In Memoriam: Christopher Hitchens

There are many publications today that Christopher Hitchens would have delighted in critiquing, with his scathing concoction of piss and vinegar. Then again, there are many that he would not so much as bother to read, let alone critique. So what’s happened? Where did things go so wrong? Are we losing our ability to write or is the plain English Movement killing our ability to be critics? I shudder to imagine.

Before I begin my dissection of this little dilemma, I must say that I do not seek to worship Hitchens as a hero, painted in ridiculous shades of garish pastilles and the sweeping brush strokes of generalisation. One needs not read Hitchens deeply to see how much he detested such paintings, although one ought to read his works deeply and thoroughly, for their own pleasure. I would never seek to categorise Hitchens within the parameters of the socially stupid: Hitchens is no Michael Foot.

Plain English has its place: there are times when people deserve to know the facts, without confected preambles or sketchy conclusions. Although no fault lies within those who use Plain English, a grievous note of error is raised by those who abuse it and they often come from the Plain English Movement. Such a movement, which has no regard for context, seeks publicly to streamline English usage into a simple, user-friendly form in all of its channels. This is clearly a utopic farce, brought on by the less intelligent of the intellectuals, who simply desire to avoid displaying creativity or innovation of any kind, which is more or less convenient, concerning their utter lack of it.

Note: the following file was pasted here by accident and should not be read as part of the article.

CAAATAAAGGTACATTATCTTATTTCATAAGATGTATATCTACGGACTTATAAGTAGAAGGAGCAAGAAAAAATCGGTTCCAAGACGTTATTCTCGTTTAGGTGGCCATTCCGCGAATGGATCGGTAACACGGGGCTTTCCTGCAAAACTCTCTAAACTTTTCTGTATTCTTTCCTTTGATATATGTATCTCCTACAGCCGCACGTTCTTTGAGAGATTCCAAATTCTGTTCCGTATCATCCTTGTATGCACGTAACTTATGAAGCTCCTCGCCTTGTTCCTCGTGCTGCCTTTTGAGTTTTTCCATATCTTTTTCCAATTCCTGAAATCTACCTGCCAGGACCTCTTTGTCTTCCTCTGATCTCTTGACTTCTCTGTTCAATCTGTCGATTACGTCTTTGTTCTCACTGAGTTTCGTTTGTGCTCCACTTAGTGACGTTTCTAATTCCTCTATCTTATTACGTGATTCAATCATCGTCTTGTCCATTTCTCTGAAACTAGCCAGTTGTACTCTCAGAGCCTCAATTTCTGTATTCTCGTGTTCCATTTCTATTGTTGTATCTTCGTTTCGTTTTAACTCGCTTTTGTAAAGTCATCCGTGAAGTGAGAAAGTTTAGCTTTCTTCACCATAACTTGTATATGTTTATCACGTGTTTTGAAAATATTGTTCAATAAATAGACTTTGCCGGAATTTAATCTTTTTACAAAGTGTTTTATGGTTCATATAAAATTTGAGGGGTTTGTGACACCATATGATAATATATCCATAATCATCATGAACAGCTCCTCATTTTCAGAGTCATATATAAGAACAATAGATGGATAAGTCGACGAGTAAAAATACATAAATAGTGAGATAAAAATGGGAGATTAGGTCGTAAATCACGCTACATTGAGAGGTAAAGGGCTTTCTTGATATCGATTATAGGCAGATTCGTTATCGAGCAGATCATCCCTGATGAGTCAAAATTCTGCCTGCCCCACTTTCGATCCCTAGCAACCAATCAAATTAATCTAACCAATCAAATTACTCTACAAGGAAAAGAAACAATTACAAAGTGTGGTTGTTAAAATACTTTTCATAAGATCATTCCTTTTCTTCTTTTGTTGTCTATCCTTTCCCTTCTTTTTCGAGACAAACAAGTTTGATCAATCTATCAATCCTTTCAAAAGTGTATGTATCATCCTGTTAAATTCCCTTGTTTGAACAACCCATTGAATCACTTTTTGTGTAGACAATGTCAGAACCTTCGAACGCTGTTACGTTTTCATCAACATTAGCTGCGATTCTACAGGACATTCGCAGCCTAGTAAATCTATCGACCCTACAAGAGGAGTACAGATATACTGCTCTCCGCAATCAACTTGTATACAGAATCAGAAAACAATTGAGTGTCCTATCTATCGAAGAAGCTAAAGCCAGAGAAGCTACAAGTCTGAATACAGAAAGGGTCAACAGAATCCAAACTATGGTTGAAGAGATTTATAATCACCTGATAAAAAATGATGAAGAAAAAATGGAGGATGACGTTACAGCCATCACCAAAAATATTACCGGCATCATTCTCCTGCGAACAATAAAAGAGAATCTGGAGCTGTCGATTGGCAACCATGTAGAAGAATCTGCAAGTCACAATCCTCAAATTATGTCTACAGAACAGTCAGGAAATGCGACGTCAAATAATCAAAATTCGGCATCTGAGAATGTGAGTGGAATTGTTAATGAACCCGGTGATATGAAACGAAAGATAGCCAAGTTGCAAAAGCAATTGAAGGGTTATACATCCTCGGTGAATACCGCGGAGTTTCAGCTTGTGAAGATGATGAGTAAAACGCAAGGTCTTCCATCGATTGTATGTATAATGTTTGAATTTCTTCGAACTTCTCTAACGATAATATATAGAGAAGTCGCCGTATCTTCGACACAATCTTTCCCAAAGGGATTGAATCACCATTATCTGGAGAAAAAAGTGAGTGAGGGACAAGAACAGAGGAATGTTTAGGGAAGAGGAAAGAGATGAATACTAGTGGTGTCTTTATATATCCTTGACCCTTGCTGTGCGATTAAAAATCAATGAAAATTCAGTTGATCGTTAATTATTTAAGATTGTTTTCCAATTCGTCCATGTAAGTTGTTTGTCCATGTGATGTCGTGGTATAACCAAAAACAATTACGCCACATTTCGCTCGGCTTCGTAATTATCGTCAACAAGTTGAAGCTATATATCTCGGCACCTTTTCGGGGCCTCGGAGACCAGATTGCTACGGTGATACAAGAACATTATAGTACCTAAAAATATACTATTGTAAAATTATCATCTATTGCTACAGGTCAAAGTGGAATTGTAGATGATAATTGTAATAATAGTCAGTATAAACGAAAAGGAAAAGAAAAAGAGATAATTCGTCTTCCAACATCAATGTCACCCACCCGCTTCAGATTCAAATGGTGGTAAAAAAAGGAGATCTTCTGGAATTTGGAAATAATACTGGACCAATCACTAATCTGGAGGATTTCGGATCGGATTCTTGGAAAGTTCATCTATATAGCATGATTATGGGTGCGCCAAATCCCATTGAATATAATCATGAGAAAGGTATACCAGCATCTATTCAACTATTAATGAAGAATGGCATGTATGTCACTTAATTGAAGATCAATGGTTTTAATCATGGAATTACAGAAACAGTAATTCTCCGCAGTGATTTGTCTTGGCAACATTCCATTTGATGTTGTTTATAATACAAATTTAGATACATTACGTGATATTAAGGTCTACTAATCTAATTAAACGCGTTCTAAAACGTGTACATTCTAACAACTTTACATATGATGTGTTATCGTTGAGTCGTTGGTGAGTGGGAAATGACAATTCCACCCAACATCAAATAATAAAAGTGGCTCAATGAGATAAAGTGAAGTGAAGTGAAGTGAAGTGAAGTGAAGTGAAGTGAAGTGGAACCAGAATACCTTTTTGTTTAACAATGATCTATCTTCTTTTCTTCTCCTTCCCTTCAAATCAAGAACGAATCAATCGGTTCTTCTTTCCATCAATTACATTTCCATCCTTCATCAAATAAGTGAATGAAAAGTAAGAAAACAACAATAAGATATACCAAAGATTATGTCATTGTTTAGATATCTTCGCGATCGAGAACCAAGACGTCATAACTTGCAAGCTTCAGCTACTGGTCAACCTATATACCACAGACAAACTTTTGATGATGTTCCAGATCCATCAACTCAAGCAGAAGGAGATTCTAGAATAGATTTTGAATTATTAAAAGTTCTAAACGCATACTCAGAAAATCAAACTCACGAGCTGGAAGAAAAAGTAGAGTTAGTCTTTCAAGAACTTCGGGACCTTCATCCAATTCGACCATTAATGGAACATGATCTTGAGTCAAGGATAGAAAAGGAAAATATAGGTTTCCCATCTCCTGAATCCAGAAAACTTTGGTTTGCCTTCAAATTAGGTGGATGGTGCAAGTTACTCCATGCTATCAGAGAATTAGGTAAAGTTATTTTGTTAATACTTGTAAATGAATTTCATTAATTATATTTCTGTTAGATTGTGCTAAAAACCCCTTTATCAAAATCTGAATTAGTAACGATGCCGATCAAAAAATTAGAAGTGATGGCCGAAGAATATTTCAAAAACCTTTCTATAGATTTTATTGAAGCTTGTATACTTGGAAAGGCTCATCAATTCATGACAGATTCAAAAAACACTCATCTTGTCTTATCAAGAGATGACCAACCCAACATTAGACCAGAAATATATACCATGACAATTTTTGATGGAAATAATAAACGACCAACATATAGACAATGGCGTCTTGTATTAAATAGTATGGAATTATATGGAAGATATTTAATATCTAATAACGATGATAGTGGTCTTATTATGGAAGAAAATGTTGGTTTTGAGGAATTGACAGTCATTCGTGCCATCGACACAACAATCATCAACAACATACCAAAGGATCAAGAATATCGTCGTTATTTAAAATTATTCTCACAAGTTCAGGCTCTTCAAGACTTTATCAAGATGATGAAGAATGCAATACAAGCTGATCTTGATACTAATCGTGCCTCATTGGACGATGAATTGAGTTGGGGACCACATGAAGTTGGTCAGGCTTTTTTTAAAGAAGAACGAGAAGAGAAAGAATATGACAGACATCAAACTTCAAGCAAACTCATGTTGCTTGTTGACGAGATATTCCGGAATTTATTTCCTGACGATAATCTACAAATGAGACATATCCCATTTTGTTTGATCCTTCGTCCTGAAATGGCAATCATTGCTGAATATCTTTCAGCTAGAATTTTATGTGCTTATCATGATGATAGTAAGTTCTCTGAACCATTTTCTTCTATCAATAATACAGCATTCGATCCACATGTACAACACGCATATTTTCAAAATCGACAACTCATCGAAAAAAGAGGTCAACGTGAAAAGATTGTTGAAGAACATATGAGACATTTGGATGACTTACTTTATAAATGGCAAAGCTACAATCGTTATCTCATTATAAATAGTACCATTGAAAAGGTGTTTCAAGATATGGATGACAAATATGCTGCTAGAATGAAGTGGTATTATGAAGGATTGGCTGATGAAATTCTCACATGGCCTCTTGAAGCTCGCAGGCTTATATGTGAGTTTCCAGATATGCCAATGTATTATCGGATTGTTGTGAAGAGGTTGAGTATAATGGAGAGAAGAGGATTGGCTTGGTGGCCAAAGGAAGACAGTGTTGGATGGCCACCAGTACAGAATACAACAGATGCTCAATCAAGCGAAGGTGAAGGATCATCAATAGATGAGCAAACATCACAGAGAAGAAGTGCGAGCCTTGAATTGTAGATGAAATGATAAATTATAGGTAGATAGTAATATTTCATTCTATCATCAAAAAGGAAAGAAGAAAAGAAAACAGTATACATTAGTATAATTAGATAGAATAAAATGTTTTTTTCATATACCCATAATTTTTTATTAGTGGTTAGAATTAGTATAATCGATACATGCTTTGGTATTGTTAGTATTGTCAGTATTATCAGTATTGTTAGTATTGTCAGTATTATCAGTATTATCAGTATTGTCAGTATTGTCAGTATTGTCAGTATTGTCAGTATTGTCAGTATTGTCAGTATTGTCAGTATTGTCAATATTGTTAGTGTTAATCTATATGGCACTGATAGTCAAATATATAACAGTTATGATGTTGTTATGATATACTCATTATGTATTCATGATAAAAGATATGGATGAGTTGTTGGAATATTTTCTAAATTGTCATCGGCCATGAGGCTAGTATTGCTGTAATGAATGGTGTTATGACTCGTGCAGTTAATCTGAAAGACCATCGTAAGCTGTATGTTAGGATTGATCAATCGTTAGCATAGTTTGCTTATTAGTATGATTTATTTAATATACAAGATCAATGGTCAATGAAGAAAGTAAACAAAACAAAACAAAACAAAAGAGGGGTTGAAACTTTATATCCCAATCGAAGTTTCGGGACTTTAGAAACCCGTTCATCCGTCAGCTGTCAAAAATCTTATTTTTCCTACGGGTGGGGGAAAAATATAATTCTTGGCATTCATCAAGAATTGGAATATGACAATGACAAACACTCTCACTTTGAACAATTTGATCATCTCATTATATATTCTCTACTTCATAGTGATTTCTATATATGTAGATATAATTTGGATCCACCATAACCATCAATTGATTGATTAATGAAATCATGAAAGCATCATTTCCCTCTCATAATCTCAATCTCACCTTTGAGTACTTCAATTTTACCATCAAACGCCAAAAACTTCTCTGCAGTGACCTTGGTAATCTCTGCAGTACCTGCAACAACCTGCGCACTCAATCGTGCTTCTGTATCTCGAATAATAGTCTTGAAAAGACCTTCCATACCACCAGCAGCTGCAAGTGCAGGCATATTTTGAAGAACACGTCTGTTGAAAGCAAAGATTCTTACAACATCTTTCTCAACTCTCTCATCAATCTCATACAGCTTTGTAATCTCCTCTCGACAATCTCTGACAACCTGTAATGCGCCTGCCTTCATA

What has Hitchens got to do with it at all? Everything. With the death of Hitchens, the world lost a bold example of deeper social journalism. He was a man who dared to curse, to deride and to challenge points of view in territories where many brilliant minds feared to tread and perhaps do even now. A profound example: when our fallen comrade underwent waterboarding, simply to prove to the world that it was a violent and dangerous form of torture. Hitchens would claim that there was no simulation of drowning, but stood by the claim that he was indeed drowning.

Importantly, Hitchens never told us what to think, especially in his earlier works. He simply laid out the case, allowing us to draw our own conclusions as valued readers. An acidic yet strangely savoury personality to admire, he is a loss to the human race.

One clap, two clap, three clap, forty?

By clapping more or less, you can signal to us which stories really stand out.